Tightening supply of space and limited speculative development has led to a dramatic rise in rental costs for industrial stock in parts of Scotland over the past year. Businesses in smaller industrial units – from 2,500 sq ft to 10,000 sq ft – have been particularly affected.
Ann Kay, head of lease advisory for LSH in Scotland, said that in Edinburgh rents have been increasing by between 5 and 10 per cent, but some prime units within established trade parks have seen increases of more than 20 per cent.
The picture of rising rents is similar across Scotland’s other main cities and Kay said landlords were “understandably” trying to capitalise on the shortage of industrial space by seeking longer lease terms and higher rents.
But she said it was important that tenants looked at their options before agreeing to terms which could put additional pressure on their businesses. Steps include looking at what deals have been agreed on other properties in the area, including any incentives offered to tenants.
“Unfortunately, many businesses just agree to the rent hikes imposed by landlords because they are unaware that other options are available to them. They subsequently accept terms that are detrimental to and compromise the long-term future of their business,” she said.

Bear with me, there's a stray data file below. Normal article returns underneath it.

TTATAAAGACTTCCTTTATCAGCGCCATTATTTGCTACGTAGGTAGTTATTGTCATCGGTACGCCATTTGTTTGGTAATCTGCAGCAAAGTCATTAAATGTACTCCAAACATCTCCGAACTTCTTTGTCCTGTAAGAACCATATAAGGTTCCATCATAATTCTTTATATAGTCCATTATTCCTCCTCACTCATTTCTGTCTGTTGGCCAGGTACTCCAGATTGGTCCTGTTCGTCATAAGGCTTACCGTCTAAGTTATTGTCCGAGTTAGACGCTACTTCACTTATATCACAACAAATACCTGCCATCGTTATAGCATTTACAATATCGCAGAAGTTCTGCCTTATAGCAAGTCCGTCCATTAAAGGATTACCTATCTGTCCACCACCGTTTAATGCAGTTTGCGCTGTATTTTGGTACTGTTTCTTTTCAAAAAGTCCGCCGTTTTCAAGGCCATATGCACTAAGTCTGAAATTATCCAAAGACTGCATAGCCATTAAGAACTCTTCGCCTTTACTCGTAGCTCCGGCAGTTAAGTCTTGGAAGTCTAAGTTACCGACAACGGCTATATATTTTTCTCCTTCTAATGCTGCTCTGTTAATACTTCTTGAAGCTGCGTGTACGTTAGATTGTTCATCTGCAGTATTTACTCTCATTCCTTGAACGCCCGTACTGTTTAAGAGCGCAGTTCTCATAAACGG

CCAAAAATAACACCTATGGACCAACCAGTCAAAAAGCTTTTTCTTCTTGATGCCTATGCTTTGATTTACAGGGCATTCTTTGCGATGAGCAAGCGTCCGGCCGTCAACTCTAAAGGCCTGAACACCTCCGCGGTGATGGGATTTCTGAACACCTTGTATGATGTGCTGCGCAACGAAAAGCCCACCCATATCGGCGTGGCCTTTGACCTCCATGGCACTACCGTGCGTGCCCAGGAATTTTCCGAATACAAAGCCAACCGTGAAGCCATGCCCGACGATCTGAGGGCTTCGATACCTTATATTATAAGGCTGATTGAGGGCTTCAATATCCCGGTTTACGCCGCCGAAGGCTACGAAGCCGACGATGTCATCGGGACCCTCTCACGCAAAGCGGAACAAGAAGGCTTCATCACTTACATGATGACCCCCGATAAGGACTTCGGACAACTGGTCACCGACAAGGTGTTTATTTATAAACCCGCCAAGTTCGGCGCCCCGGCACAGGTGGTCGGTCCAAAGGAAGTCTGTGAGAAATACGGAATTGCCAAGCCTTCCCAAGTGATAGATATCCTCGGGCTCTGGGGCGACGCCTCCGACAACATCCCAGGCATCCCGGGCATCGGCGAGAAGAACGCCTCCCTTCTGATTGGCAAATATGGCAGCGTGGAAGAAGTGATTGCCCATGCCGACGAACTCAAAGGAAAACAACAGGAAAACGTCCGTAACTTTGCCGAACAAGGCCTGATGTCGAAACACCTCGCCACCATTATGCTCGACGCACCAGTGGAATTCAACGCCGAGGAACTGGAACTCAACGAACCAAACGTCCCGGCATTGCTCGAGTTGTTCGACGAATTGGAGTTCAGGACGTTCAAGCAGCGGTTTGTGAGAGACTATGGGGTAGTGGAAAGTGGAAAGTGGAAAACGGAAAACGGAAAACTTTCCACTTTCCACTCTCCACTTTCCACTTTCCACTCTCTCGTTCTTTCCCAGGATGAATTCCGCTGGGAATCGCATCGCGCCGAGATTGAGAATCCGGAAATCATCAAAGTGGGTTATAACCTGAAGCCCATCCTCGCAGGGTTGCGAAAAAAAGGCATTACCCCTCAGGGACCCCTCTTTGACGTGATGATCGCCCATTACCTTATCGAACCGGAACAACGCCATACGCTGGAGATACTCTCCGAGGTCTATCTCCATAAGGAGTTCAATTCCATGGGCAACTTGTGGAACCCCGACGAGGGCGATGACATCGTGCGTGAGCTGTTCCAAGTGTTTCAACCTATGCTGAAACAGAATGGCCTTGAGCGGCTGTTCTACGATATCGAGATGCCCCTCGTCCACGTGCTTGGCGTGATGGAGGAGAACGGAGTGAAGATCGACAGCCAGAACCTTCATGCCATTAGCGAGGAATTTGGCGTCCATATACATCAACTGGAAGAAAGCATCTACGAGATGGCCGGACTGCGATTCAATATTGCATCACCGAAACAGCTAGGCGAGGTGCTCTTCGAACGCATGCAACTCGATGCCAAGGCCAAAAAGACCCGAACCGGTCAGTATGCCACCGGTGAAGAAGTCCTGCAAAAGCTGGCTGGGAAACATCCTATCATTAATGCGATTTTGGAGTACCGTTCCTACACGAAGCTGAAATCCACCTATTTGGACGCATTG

Kay pointed out that there was a balance to be struck between the interests of tenants and landlords. “If tenants are happy with the premises they are in they won’t want the costs and disruption of moving if they don’t agree to the landlord’s demands, but equally landlords won’t want to lose a good tenant and the cost of having to find a new one.”
The latest bi-annual property review from Ryden highlighted a squeeze on supply of industrial property in Scotland with availability trending downwards since late 2011 and asking rents rising since the middle of 2013.
Changes introduced by the Scottish Government in April have significantly reduced the amount of rates relief on empty industrial and commercial property, a factor blamed for reducing speculative industrial development which would ease the shortage.
Before April vacant industrial property received 100 per cent rates relief. This now only applies for the first six months when it reduces to just 10 per cent. “Until new development proceeds, existing industrial landlords should continue to enjoy good performance on their assets, with low vacancy levels, steady occupier demand and pressure on rents becoming the norm across prime Central Belt locations,” the Ryden review said.